CUP (2016) h/b 215pp £64.99 (ISBN 9781107151574)
This very scholarly tome forms part of the Cambridge Classical Studies series. K. completed her doctoral thesis on Delphi and its prophecies and here she has extended her research and reflections on the topic. The book comprises five main chapters focusing on different written sources and aspects of the oracle, each of which could be read independently, and a comprehensive introduction and conclusion. Copious footnotes are positioned helpfully at the bottom of each page; the bibliography is very extensive and is followed by a useful index. An appendix deals in detail with Plutarch’s dialogue, The E at Delphi. Throughout K. directly quotes many passages of Greek, but always provides an English translation.
K. explains that her purpose is not ‘to separate fact from fiction’, but rather to examine how certain authors told Delphic oracle stories within their work and what this can teach us about religious views and how they are linked to narratives. Herodotus provides her first examples; K. notes that he included 57 oracle stories within his work. She focuses in particular on the Croesus stories and that of the foundation of Cyrene and points out how numerous characters misunderstand oracles. She concludes that Herodotus preserved ‘the voice of the oracle as an authoritative voice… which complements the authoritative voice of the historian’ and that it is ‘through narrative and storytelling … that oracles divulge their meaning.’ The following chapter deals with Euripides, and is a very detailed account of Ion, a play which is centred on the Delphic oracle. K. sees the Ion as an ironic reading of the divine and its impact on humanity.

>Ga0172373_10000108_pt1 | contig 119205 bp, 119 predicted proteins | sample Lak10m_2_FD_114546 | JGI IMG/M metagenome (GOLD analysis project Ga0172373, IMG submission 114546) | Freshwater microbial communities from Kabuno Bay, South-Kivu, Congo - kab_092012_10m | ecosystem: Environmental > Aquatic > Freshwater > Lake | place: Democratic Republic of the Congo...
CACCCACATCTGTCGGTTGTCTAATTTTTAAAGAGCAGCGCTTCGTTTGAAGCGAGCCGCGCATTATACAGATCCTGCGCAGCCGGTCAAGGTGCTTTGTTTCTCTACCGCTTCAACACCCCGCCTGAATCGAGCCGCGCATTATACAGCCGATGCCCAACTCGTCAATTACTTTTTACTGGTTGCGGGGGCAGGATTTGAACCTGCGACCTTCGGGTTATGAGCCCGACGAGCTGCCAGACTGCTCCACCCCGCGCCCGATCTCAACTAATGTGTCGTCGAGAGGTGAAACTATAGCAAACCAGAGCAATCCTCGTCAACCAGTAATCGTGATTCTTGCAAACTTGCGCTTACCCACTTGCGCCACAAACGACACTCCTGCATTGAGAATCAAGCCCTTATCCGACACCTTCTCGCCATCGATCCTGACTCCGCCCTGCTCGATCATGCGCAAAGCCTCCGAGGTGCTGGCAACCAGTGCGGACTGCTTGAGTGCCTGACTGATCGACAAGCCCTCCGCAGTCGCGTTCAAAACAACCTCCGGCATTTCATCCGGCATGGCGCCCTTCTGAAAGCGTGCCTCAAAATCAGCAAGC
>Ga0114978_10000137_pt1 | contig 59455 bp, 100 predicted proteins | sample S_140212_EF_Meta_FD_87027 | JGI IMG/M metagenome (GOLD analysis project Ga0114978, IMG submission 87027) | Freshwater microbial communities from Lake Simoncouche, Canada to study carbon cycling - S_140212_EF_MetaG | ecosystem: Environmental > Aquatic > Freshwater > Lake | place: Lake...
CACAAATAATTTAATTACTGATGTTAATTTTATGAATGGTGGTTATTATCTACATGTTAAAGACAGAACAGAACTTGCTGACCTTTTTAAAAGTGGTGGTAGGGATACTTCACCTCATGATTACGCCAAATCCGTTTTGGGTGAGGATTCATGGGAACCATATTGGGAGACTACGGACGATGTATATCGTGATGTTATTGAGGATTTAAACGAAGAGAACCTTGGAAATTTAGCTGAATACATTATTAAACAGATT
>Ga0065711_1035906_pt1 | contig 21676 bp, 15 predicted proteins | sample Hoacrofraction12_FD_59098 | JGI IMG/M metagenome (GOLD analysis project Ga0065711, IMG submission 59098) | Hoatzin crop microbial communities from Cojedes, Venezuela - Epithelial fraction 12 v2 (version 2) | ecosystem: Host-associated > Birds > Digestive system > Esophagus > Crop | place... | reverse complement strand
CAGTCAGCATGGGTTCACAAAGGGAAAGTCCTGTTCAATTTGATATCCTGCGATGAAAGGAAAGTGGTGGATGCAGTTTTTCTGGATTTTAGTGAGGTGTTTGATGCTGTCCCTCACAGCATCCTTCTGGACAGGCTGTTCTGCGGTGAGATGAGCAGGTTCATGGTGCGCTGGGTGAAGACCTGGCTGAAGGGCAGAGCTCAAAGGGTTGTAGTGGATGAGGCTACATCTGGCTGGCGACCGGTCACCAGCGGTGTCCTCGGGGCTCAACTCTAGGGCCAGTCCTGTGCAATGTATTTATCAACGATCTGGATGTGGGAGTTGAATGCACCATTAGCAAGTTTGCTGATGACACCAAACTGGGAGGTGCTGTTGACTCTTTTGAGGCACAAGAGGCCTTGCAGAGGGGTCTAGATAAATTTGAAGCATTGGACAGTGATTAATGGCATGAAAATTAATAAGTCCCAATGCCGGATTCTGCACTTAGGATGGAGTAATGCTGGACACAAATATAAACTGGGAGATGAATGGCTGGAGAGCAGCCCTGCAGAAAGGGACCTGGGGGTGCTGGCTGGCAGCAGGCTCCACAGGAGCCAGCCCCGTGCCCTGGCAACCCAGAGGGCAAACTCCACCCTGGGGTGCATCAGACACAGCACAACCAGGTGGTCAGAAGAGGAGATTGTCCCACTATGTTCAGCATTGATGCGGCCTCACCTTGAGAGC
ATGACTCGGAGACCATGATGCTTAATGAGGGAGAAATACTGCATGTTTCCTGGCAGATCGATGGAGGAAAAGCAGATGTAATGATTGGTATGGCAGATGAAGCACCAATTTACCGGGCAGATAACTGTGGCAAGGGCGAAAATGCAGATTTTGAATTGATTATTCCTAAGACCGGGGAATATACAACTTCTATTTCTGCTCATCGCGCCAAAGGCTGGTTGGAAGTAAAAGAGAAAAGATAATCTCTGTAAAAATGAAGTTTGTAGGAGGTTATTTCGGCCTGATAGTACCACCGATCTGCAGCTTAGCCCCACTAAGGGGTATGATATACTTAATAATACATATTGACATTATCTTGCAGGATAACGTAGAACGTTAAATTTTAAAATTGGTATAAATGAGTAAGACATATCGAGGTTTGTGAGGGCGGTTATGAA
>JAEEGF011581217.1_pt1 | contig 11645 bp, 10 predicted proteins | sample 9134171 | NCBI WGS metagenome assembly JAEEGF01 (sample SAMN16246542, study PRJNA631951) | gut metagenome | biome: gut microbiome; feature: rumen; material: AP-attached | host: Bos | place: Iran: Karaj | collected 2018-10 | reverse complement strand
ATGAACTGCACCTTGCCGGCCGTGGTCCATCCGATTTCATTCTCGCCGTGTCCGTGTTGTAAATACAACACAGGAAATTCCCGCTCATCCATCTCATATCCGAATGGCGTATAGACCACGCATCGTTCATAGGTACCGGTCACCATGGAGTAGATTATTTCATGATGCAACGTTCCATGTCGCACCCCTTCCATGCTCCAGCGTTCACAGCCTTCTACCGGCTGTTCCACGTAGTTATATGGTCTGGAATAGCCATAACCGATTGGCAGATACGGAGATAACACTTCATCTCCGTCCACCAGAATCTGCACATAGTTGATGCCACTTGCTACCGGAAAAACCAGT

Plato’s Apology provides the source for K.’s next investigation. She considers in detail Socrates’ claim that his life of enquiry had been motivated by Chaerophon’s visit to the oracle at Delphi and the response that ‘no one was wiser than Socrates’. She points out that ‘there is no contradiction … between Socratic reason and divine revelation’ and that the systematic interpretation of oracles shows ‘ancient Greek religion embracing rational human reasoning’.
Moving forward into Roman times, K. turns to Pausanias and widens her scope to consider stories of objects such as that involving the athlete Theagenes of Thasos and a bronze statue. She also reflects on other instances where statues apparently had supernatural powers or were indicted for crimes. Although oracular pronouncements are involved, they are less central to her arguments here. Her final case study start with a fragment preserved by Athenaeus in which Parmeniscus finally discovers an oracle’s meaning when he laughs at a very primitive wooden statue of Leto. K. develops this into a complex discourse on ‘Theoria and the religious gaze’.
K. concludes her volume with a consideration of the enigmatic mode, explaining that ‘enigmatic prophecies negotiate, first and foremost, the ontological plane between the human and the divine spheres.’ Oracle stories are told to make sense of the world and typically bring a finite sense of closure from an uncertain beginning.
This book is intended for the specialist reader and for those who wish to think more deeply about the place of religion in ancient Greek society. Some parts are readily accessible, others more recondite. It is certainly a volume to which one could return and find stimulation for further ideas.